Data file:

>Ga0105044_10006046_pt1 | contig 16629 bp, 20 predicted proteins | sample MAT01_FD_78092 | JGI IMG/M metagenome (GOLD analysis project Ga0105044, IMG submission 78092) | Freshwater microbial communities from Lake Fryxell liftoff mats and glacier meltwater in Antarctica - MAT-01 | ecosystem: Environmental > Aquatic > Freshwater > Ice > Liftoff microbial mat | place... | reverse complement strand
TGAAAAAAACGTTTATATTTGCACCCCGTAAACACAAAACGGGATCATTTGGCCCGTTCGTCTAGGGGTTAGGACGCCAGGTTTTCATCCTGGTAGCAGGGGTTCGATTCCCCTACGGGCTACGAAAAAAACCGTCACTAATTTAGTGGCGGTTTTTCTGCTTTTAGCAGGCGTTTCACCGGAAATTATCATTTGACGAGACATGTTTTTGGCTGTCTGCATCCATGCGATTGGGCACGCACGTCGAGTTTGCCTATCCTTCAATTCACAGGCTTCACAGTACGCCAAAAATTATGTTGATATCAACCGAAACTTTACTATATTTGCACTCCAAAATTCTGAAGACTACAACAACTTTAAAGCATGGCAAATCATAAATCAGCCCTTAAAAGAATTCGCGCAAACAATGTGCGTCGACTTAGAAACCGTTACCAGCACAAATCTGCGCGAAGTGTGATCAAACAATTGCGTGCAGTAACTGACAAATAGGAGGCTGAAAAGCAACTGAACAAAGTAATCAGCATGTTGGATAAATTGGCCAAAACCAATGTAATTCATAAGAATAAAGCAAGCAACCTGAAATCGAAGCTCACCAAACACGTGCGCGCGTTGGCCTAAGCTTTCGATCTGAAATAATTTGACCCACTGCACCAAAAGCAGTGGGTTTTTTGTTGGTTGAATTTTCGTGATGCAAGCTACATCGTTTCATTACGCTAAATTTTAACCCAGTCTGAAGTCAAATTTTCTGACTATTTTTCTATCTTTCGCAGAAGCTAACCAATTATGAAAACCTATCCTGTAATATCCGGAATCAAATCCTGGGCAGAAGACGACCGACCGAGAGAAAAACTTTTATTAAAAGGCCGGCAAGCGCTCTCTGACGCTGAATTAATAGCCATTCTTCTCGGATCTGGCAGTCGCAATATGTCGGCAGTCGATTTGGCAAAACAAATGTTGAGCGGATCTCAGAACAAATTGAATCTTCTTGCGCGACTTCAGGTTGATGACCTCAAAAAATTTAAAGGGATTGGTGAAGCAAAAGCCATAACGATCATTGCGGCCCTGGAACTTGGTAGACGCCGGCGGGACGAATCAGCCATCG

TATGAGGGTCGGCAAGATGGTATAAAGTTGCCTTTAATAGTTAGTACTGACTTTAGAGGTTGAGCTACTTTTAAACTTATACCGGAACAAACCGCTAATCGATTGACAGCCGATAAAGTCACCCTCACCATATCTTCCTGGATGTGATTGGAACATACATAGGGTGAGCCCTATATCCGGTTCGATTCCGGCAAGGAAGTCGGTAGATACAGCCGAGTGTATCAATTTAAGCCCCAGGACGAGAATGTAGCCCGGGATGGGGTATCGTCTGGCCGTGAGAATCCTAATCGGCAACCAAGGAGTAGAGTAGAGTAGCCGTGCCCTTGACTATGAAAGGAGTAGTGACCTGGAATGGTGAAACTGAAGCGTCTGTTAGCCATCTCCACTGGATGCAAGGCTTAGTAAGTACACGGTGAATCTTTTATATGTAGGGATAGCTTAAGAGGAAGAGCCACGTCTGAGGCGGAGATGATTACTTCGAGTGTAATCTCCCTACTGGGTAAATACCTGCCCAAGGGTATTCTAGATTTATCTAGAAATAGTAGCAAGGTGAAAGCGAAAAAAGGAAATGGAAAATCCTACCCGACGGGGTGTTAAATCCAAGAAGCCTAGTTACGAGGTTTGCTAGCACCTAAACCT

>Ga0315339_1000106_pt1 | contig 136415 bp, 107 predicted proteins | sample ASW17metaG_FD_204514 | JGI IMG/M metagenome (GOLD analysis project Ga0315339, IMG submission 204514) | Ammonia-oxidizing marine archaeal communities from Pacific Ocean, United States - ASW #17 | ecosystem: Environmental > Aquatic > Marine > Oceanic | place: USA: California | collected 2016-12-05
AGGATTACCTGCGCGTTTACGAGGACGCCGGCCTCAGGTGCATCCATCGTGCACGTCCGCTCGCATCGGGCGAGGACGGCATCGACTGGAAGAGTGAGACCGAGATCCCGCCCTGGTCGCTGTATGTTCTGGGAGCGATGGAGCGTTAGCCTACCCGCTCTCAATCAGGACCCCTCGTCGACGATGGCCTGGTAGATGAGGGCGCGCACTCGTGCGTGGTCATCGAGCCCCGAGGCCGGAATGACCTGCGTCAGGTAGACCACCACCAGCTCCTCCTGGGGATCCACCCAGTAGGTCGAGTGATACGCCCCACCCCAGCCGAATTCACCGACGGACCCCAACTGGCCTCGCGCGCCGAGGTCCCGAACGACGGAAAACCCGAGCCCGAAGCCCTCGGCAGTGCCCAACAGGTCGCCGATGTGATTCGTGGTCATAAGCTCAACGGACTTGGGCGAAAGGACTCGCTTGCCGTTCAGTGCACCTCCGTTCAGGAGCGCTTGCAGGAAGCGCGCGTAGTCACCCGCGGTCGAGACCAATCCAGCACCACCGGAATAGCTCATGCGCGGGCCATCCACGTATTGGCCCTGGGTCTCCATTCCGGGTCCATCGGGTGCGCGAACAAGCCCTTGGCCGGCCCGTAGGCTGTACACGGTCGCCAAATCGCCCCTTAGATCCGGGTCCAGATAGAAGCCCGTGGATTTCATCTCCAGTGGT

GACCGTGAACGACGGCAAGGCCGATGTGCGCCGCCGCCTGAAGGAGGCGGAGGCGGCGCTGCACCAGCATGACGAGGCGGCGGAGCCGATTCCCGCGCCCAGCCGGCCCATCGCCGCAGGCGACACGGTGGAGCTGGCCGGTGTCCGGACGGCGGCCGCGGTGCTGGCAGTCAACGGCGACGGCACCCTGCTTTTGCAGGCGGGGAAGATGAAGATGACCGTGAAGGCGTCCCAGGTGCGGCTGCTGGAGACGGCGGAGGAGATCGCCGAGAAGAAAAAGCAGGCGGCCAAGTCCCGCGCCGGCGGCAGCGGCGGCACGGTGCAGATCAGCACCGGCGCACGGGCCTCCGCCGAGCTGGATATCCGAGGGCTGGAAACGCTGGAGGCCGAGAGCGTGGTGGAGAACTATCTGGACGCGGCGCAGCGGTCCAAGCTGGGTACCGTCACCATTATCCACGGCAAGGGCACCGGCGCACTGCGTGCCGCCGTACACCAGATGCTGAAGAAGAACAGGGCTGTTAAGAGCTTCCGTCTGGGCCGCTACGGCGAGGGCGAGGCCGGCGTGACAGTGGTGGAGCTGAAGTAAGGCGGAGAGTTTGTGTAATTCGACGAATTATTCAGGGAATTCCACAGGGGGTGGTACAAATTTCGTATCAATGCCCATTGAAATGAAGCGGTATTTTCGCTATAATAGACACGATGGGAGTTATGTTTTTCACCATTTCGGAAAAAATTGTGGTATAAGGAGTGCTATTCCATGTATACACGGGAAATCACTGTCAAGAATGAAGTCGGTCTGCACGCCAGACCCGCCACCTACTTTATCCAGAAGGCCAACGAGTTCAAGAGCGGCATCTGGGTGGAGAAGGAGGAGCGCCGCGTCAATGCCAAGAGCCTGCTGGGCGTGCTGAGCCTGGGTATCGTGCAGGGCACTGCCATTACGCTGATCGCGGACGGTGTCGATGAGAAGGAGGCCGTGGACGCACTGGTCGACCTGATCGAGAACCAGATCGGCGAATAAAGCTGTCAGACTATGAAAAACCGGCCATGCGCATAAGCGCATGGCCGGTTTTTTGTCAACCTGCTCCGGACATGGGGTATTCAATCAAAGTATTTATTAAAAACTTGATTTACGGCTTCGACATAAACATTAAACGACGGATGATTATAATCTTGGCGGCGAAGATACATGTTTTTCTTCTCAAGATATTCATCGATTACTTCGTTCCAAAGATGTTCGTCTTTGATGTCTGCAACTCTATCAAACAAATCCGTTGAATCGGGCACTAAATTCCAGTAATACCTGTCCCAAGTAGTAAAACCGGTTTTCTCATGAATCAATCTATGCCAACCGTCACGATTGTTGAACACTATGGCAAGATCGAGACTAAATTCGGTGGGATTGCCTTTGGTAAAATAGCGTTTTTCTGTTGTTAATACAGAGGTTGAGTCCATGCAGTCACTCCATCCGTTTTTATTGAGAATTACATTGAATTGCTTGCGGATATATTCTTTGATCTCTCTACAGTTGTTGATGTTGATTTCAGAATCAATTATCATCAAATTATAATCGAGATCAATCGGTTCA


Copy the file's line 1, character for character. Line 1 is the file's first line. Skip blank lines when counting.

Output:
>Ga0105044_10006046_pt1 | contig 16629 bp, 20 predicted proteins | sample MAT01_FD_78092 | JGI IMG/M metagenome (GOLD analysis project Ga0105044, IMG submission 78092) | Freshwater microbial communities from Lake Fryxell liftoff mats and glacier meltwater in Antarctica - MAT-01 | ecosystem: Environmental > Aquatic > Freshwater > Ice > Liftoff microbial mat | place... | reverse complement strand